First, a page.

Fischetto also indicated support from the then IAAF President Lamine Diack “in every possible way”, with Diack still under investigation from French authorities for the cover-up of doping cases.

    While Sebastian Coe (the current IAAF president) has declared the IAAF’s determination to go to court to ensure that Caster Semenya and other athletes with hyperandrogenism are not allowed to compete unless they take action to suppress naturally high testosterone levels, his desire “to protect the sport” should support the full public disclosure of tests (mostly paid by the public purse).

    Disclosing drug test results, before they are subject to dubious actions, would be just as important as penalising rogue national bodies only after leaked information is brought to the attention of the media which then forces IAAF action.

    Although some athletes may choose to compete on the circuit sparingly, which still allows them time to cheat, an improved and heavily promoted Diamond League, along with full public disclosure of all drug tests to promote analysis and solutions, can further promote the quest to deliver clean and fair track and field.

    If not, then the existing system will still provide some athletes with a considerable opportunity to achieve athletics fame by cheating to win global championship medals by staying home much more and only competing occasionally when they know they will test clean.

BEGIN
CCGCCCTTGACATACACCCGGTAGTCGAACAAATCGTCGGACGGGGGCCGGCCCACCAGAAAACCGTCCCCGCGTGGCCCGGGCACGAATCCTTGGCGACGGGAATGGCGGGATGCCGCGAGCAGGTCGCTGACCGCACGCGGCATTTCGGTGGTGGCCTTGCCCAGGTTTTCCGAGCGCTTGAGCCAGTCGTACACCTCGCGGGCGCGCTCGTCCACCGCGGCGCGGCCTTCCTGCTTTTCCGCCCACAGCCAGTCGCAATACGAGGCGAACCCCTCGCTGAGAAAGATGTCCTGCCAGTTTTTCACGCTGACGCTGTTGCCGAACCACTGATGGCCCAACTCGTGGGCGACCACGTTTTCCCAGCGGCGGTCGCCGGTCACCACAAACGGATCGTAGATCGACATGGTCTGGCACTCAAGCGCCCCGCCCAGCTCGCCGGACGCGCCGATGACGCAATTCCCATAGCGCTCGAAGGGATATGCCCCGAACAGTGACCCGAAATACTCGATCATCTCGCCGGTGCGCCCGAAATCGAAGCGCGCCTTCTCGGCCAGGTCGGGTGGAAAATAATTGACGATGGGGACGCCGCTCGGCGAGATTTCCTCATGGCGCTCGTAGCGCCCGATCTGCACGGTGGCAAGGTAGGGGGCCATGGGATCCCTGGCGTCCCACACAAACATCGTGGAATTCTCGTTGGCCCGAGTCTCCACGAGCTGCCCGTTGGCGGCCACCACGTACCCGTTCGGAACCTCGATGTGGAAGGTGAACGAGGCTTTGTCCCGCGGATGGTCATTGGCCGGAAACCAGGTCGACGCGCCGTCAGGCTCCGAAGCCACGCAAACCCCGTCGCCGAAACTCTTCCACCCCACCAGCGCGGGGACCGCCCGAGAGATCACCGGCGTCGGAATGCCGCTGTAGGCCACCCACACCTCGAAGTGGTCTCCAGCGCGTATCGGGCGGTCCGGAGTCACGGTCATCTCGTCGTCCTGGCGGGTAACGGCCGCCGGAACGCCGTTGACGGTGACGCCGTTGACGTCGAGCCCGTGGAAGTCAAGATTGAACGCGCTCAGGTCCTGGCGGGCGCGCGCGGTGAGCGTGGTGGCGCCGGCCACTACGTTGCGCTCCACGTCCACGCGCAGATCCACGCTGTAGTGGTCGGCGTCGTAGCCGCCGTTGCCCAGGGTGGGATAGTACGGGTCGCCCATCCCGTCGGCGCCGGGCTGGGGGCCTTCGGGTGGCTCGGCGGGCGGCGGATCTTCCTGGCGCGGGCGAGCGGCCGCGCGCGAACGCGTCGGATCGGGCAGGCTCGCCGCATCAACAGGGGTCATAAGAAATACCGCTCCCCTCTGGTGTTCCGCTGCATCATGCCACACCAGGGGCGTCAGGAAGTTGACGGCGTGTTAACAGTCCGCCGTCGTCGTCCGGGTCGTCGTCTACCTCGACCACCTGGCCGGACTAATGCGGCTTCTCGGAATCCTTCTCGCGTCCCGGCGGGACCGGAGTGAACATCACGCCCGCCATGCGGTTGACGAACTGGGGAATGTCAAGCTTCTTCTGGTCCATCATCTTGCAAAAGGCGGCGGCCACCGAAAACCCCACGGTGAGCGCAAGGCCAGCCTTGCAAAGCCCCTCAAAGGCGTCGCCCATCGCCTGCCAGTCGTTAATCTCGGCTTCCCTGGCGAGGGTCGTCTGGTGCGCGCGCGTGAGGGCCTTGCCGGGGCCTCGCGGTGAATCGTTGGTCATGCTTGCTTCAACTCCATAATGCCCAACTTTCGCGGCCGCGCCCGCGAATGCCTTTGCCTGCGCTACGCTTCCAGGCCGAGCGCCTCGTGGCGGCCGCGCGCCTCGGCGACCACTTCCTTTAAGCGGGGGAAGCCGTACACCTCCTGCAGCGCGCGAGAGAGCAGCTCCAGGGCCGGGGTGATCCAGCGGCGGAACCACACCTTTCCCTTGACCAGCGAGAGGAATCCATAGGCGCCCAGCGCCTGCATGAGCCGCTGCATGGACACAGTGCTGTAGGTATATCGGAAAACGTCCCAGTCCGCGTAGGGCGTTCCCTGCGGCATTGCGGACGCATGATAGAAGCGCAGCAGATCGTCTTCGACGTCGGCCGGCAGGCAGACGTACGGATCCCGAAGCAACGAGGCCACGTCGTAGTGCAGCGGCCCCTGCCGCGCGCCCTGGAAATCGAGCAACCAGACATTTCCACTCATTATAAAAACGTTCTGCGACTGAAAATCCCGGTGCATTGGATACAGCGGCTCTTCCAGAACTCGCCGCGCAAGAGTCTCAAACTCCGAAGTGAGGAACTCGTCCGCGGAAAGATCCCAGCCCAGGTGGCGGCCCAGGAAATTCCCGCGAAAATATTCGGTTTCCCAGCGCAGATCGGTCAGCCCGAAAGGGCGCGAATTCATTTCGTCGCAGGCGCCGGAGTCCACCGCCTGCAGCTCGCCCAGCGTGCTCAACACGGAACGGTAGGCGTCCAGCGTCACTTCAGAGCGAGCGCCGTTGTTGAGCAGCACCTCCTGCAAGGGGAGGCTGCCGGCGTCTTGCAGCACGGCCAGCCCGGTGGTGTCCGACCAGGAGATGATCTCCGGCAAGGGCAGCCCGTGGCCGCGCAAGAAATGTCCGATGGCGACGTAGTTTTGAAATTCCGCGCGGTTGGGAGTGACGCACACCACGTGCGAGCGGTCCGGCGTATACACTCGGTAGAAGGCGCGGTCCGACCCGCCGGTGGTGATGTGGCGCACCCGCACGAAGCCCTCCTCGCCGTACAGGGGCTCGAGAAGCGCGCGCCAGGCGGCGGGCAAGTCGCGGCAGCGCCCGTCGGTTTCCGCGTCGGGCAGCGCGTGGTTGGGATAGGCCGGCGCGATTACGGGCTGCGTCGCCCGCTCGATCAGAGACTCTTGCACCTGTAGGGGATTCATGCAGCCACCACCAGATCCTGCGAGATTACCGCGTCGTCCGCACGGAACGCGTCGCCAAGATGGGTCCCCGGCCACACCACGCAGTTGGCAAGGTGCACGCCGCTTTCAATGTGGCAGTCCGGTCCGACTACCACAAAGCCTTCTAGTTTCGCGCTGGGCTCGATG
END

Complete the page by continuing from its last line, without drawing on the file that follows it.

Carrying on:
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    The Crowd Says (4)

    • August 15th 2017 @ 5:45am
      Kevin Higginson said | August 15th 2017 @ 5:45am | ! Report

      I like the idea of a ‘World Tour’ of events, similar to ATP tennis, where the points available are different depending on the rating of the event, or similar to the PGA tour, where ranking points are based on the quality of the event entries.

      Athletes would be required to compete in every Diamond league, (where their event was taking place as it would be difficult to ‘double up’ during a Diamond league), and a certain number of Golden League events.

    • August 17th 2017 @ 5:01pm
      DavSA said | August 17th 2017 @ 5:01pm | ! Report

      As an athletic coach here in SA ( now mercifully retired) I found the article particularly relevant especially with the World Champs now recently concluded.